Becoming single again may not have been the choice you would have preferred, but it is a fact of life once a relationship has ended. It is more than potentially altering your title from Mrs. to Ms., or the effort of changing your name. It is a shift in language from saying ‘we’ to ‘me’; ‘ours’ to ‘my’ but more importantly it is a change in identity.
You are now just as single as you were before you entered a relationship and formed a partnership, however you are not the same person who entered the relationship, as the relationship will have transformed you and its end will leave its mark on you. You may have different responsibilities such as being a single parent and financial obligations. After a decade of being together with someone I wrestled with the concept of being single again and having no idea how to think, feel or act. Who was I?
Singleness is an opportunity for personal growth. It is a chance to develop an identity that is not built on what someone else thinks of you. For ideas on how to flourish as a single again person click here to download Successfully single chapter from New Life in the Mourning book
How to be successfully single
- Accept you are single. This takes some courage to do.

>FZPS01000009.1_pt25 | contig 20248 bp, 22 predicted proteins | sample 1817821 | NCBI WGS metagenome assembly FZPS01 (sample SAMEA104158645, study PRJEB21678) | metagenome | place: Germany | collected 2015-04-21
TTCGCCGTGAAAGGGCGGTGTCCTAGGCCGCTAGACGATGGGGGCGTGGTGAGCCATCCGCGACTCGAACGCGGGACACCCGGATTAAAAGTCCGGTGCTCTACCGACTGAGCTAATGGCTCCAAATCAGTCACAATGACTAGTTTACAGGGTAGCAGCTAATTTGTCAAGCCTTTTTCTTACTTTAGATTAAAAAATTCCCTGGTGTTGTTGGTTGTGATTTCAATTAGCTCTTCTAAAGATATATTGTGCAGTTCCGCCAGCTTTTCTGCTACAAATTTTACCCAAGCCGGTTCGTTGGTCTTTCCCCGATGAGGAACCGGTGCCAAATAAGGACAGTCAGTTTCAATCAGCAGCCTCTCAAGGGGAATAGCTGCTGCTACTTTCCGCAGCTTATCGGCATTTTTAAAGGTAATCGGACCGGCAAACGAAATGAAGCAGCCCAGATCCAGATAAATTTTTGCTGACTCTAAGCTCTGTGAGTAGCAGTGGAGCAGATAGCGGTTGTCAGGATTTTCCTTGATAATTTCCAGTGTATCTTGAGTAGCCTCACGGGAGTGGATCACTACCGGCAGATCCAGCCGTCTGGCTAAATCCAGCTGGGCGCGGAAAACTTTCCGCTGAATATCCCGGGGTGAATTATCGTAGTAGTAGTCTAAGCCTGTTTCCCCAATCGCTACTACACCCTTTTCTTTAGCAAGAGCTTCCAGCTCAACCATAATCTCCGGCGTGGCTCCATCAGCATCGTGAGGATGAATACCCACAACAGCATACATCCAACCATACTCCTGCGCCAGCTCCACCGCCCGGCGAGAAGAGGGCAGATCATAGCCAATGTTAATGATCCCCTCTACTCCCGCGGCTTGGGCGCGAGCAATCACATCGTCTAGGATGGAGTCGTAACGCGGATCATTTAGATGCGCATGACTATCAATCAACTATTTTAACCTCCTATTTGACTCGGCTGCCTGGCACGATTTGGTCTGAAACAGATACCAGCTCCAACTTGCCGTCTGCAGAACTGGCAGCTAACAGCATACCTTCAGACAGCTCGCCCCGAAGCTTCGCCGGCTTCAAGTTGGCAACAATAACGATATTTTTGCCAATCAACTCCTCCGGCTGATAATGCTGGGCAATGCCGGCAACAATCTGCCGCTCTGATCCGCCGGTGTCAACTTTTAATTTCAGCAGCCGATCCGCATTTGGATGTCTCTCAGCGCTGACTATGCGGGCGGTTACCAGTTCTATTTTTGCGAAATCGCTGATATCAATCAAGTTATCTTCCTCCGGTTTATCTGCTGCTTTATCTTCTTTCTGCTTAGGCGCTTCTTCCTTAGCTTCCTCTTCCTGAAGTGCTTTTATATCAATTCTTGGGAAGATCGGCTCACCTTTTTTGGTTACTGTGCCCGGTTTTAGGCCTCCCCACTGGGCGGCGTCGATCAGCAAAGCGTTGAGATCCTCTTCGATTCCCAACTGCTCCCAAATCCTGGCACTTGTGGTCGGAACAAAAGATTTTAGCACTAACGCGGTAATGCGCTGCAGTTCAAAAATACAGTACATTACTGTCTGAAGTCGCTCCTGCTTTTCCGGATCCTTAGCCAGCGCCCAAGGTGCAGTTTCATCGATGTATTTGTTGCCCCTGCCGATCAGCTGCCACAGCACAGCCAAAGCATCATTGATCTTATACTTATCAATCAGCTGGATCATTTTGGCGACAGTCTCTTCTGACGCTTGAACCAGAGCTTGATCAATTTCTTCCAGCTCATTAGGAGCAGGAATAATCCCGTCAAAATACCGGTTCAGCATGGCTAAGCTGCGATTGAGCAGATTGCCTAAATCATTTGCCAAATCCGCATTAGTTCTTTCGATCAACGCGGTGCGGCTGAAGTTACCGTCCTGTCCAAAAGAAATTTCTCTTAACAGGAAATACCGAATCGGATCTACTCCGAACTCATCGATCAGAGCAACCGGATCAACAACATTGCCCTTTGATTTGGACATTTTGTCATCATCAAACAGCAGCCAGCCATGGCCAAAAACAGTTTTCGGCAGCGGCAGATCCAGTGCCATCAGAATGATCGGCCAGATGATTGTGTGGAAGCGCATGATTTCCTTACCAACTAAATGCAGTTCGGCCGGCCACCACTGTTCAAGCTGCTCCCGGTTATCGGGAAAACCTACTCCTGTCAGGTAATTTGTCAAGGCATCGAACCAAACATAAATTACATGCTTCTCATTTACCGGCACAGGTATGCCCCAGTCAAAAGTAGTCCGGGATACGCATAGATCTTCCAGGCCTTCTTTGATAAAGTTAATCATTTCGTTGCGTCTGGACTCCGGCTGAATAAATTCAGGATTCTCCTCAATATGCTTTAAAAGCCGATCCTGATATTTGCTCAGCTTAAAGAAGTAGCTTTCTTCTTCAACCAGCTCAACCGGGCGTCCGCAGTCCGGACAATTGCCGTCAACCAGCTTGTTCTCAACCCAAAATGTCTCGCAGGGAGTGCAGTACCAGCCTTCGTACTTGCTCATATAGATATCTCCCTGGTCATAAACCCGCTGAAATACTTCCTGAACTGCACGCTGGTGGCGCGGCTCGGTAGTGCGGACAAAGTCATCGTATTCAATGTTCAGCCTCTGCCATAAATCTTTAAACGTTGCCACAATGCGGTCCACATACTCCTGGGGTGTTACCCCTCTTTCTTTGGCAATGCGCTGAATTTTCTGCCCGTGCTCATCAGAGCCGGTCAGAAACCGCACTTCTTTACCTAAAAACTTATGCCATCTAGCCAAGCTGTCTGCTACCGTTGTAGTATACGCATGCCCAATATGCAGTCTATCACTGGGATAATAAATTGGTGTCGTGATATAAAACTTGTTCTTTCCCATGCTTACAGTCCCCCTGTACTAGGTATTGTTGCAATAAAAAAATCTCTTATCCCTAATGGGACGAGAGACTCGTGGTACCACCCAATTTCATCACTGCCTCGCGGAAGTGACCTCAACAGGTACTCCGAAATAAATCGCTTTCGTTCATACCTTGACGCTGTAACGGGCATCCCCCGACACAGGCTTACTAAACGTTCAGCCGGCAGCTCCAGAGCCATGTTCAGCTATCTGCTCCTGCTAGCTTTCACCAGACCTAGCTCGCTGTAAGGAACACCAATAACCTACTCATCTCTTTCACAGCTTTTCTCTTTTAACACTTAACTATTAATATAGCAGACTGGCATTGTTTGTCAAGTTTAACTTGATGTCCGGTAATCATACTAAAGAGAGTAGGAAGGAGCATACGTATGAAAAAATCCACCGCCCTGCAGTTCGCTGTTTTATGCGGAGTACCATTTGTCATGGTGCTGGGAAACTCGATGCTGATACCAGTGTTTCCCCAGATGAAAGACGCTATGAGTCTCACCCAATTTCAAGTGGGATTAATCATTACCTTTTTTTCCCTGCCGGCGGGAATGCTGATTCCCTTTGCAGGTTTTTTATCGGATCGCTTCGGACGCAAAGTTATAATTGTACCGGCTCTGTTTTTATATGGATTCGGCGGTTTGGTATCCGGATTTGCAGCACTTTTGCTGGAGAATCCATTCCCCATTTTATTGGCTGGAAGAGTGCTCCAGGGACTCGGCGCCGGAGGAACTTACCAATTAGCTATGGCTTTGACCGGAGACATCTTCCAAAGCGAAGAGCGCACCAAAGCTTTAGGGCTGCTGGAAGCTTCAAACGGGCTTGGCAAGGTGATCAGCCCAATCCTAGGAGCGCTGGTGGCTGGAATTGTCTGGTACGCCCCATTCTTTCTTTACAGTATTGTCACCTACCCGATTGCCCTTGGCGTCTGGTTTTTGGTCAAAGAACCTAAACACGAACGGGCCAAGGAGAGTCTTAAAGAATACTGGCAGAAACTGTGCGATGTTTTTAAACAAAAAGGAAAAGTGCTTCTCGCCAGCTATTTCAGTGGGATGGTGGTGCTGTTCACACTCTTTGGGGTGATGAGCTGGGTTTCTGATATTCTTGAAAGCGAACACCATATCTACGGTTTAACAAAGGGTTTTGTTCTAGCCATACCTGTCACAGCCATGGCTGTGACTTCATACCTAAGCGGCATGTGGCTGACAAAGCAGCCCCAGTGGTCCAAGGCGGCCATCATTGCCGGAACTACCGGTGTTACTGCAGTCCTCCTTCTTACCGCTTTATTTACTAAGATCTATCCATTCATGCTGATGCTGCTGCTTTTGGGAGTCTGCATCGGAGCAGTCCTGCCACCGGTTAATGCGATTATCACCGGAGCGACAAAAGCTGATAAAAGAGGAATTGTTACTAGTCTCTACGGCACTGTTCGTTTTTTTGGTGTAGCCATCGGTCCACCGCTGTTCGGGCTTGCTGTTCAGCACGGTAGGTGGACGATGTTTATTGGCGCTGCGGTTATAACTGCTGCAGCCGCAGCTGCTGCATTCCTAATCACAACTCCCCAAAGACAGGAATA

- Look for some of the positives to being single. When brainstorming this with groups in the new Life in the Mourning course, it is surprising how long the list of positives is. Remind yourself of these to help re-frame difficult situations. For example when feeling lonely in your bed at night, be grateful to have the whole quilt to yourself and no snoring to disturb you.
What are some of the positives of being single for you?
- Let go of your old relationship
- Develop new friends and connect in community
- Engage in personal growth. This is a chance to develop an identity which is not built on what someone else thinks of you.
Check out the following blogs
- 5 steps to adapt to being single again
- 5 steps to change loneliness from a burden to a bonus
- 3 ways to enjoy Christmas a single again person
Need to find balance and practice self-care?
As a single again person, it’s easy to become busy. Busy can stop you feeling your pain and can make you feel good about yourself as you ‘do’ things’, which can be positive. However, busy has a large to potential to mask what you need to deal with which can be a hidden driver for developing burnout, especially if you are caring for others in your work/family/ministry.
Check out ‘Restoring Balance’ on-line course